From a Traditional East Asian Medicine (TEAM) perspective, we aren’t meant to keep the same schedule, pace, activity, or emotional focus throughout the entire year. Each season brings its own Qi and we shift, reevaluate, ebb and flow to align ourselves with the Qi of each season for health now and in the future.
Spring arrives with the lunar new year in February. At the beginning of spring, it’s up to our individual bodies how we shift from the internal, nourishing gentle rest of winter to the renewal, growth, movement, and flexibility of Spring. This time of year our energy is coming out of storage and rising up, and that might be reflected in old thought patterns, habits, or things we thought we worked through coming back to the surface. Because the emotion associated with this season is anger, we might feel particularly frustrated with this. It is a time for self compassion, practicing the shift from judgment to observing and witnessing.
Ideas we might consider or implement:
- Increase our physical and emotional flexibility-stretch, get massages.
- Focus on your eye health. Tribe members, check out an eye massage sequence on the Spirit / Soul Channel of TribeTV (Sign up for self-care membership for free!)
- Add in 3 categories of foods:
- Fresh greens
- Pungent foods- mint tea, radish, basil, onion, cilantro
- Sour foods- lemon, apple cider vinegar, grapefruit, pickle, sauerkraut
- Make sure our caffeine intake is still optimal. What may be useful during the winter can cause headaches, insomnia, or flares of anger during the spring.
- Use our scarves to protect from wind.
- Start developing good sleep hygiene.
- Take time to find and do what inspires you.
- Dedicate time to creativity.
- Experiment with what helps your body de-stress. Make it a priority to practice.
- It’s time to close out the intense shadow work you’ve been doing over the winter and start taking action as the most healed version of yourself you’ve created, up to this point.
Summer begins on the summer solstice.This is the season for outward expansion, movement and activity. It is a time for maturation, production and the start of abundance. Summer is a time of maturing the ideas that sprouted in Spring and manifesting. It is the time of peak vitality and passion.
Ideas we might consider/ implement:
- Cultivate yang. Soak up the sunshine, safely. Eat the abundant variety of fresh fruits and veggies. Find the balance between action and rest that allows us to avoid burnout.
- Shift our sleep schedule:
- Wake up earlier in the morning
- Go to bed later
- Rest or nap at midday.
- The emotion of this season is joy, take time to find and experience ours.
- Balance the fire element with water.
- Take advantage of the ample available energy to bring things to fruition.
- Feel the love- be social, practice self care, create the time and space to do the things you love.
- Eat lighter foods.
- Add the bitter flavor- bitter greens, dark chocolate, beer- in moderation because alcohol adds heat to our systems.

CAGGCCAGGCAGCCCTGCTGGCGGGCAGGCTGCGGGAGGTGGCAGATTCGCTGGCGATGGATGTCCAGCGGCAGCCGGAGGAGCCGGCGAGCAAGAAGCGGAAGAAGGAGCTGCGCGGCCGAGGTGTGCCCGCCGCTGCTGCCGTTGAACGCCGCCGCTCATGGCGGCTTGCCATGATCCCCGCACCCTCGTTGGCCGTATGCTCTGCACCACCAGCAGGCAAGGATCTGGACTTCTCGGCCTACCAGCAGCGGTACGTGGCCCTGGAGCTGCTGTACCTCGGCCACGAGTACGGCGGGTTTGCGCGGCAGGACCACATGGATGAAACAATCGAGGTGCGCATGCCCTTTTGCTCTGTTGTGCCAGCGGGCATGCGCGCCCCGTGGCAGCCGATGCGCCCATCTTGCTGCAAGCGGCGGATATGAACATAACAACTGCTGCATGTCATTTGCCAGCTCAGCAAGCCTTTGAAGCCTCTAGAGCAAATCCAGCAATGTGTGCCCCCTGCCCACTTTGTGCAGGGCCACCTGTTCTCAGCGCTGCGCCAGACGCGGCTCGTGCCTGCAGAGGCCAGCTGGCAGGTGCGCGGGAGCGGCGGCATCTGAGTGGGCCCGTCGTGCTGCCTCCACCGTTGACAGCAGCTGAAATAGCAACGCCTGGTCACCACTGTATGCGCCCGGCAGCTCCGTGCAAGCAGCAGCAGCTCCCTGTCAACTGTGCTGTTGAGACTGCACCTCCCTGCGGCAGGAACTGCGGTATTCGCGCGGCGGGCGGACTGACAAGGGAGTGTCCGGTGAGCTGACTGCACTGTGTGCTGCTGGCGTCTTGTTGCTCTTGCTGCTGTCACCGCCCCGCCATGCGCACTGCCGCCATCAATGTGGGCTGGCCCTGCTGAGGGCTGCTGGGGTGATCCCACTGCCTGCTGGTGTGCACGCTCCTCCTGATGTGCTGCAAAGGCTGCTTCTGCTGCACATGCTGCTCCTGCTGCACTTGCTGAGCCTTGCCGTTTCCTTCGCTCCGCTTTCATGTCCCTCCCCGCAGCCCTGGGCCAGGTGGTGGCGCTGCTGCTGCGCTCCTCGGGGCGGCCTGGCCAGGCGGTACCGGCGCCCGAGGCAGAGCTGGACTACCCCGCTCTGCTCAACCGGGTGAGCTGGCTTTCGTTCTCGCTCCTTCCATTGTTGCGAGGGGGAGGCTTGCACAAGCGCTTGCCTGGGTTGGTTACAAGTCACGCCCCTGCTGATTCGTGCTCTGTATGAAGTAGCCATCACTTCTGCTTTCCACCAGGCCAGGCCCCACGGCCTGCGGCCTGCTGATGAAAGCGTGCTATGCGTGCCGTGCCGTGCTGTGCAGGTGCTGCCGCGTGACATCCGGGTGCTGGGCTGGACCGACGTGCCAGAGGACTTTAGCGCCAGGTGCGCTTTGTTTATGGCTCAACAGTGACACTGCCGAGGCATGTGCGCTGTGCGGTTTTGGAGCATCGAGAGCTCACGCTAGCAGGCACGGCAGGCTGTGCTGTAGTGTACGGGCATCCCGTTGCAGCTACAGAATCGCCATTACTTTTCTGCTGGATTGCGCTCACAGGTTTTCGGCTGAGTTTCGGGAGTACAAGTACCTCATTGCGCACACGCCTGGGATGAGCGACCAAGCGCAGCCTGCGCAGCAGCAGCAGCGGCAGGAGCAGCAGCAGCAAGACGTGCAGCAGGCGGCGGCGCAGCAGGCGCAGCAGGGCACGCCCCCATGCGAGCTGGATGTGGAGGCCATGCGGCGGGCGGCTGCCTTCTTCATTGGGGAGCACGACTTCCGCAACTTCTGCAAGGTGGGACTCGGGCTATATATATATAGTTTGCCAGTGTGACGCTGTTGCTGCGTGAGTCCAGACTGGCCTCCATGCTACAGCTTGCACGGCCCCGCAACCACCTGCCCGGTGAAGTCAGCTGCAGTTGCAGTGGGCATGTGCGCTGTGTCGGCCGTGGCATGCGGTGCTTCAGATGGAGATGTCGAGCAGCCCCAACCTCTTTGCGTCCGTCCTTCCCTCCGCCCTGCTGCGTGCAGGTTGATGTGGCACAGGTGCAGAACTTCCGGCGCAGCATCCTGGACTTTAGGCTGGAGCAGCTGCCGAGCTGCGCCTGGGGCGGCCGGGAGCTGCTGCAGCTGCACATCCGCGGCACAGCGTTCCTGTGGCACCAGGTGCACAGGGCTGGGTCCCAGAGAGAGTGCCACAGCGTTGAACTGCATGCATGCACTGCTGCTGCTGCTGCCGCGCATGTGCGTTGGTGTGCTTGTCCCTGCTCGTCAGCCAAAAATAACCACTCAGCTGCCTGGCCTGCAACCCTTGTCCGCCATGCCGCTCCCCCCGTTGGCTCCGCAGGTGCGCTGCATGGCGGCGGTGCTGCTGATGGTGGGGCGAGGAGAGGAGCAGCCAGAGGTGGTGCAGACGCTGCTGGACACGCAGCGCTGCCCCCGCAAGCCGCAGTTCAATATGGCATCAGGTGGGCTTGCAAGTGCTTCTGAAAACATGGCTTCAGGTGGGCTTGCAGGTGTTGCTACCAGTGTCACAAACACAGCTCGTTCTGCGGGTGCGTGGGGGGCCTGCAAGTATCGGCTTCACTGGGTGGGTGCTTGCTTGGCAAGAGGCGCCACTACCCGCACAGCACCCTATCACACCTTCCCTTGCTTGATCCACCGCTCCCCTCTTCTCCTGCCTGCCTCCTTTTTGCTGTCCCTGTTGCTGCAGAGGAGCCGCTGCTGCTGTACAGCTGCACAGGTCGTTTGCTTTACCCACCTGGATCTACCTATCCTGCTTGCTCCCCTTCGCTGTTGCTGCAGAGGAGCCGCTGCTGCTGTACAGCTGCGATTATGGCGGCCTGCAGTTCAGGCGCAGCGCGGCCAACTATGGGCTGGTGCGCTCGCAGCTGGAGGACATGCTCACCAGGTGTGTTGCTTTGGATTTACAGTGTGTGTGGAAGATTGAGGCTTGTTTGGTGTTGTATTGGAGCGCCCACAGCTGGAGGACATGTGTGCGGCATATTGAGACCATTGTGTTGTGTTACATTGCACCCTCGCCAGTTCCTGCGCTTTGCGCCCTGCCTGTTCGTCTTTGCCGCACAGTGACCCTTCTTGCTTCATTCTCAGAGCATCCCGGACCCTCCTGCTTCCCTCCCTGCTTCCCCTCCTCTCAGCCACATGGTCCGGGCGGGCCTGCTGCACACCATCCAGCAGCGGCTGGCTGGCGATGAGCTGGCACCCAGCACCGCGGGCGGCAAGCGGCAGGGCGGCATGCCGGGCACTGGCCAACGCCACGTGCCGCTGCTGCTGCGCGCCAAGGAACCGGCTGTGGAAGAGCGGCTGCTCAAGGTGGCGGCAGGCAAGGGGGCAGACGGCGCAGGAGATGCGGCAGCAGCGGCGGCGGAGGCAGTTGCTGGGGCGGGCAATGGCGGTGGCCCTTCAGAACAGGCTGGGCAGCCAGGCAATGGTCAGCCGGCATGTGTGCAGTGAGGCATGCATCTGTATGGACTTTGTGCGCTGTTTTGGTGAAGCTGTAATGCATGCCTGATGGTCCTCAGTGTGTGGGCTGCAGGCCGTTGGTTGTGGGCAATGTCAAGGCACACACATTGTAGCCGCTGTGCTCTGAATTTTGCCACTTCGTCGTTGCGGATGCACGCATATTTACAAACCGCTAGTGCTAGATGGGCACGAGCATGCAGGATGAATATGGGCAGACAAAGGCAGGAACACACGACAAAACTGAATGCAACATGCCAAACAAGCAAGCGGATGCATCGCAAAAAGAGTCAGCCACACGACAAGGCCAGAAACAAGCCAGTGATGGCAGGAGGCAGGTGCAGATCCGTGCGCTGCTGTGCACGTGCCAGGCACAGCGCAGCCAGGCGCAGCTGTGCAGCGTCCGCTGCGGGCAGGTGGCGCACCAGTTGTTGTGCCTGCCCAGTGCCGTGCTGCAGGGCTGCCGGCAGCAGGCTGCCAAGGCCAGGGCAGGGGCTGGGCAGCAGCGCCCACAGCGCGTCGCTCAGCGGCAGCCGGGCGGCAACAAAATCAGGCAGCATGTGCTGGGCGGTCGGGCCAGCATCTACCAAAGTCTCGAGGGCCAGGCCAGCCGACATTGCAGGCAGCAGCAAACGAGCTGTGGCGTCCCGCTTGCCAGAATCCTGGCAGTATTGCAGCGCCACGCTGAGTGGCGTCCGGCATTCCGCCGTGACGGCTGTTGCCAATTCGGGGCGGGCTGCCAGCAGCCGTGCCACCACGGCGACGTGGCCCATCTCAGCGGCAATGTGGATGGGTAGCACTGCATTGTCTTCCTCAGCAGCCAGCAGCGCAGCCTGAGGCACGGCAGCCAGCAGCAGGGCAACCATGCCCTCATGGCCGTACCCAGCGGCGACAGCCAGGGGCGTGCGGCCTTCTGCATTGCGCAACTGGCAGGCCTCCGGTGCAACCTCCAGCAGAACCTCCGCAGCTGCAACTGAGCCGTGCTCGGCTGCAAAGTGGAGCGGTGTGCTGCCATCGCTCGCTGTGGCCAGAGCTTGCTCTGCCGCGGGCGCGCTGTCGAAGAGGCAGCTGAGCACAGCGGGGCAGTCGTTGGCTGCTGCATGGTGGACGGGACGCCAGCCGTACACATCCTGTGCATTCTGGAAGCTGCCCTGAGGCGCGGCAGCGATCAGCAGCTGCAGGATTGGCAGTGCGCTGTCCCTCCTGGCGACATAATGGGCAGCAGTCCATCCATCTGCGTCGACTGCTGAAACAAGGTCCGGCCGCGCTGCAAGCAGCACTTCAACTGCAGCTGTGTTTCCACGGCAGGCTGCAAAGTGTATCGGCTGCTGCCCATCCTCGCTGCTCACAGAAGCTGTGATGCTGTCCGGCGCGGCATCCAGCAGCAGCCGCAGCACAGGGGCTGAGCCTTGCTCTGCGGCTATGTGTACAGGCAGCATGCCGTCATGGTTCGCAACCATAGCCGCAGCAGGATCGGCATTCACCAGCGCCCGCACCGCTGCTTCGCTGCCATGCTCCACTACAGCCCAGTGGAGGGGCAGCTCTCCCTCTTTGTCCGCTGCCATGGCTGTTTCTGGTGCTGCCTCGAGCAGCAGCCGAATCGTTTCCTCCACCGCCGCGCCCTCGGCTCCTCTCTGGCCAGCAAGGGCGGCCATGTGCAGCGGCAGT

- Add cool and hydrating foods. (If you start to get a stomach ache or diarrhea, you may be eating too many cold foods):
- Green tea
- Be active, exercise, sweat.
- Summer is the best time to heal our hearts, addressing whatever keeps us from joy.
- Release grudges so our Qi can flow free.
- Go about our daily activities with the joy that comes because in Spring we dealt with our anger, the passion that is available because in Winter we did our shadow work, and the laughter that comes because last fall we released what no longer served us and we are comfortable in our own skin.
In TEAM there are 5 seasons, the 5th one being Late Summer which starts around the third week in August and goes until the Fall Equinox. Late Summer is considered to be the break in between the yang seasons of the year, (spring and summer), and the yin seasons of the year, (fall and winter). It is the time we rebalance, stabilize, and return to our center.
Ideas we might consider/ implement:
- Heal and nourish our digestive system by:
- eating at regular intervals throughout the day
- Chewing thoroughly
- Eating in low stress environments with minimal distractions.
- Avoiding iced drinks and cold/ raw food
- Continue eating from the abundance of fresh fruits and veggies grown in summer.
- Add in the sweet flavor, with care. Too much sweet can damage your digestive system. Full sweets take longer to break down, provide nutrients, and have fiber. Examples of full sweets include pumpkin, whole grains, root veggies, lentils, and meats.
- Cultivate emotional centeredness:
- Grounding exercises
- Checking for balance in all areas of life
- Find the rhythms and cycles that create simplicity
- Practice acceptance of where we are at in this moment
- Take time to “digest” our experiences from the year, so far, and sort through which ones were nourishing or something we could learn from, and which ones we can let go of.
- Be mindful of what we ingest- physically with food, and with the quality of the news or TV/ movies we watch, and what we read or listen to. Balance the negativity with the uplifting.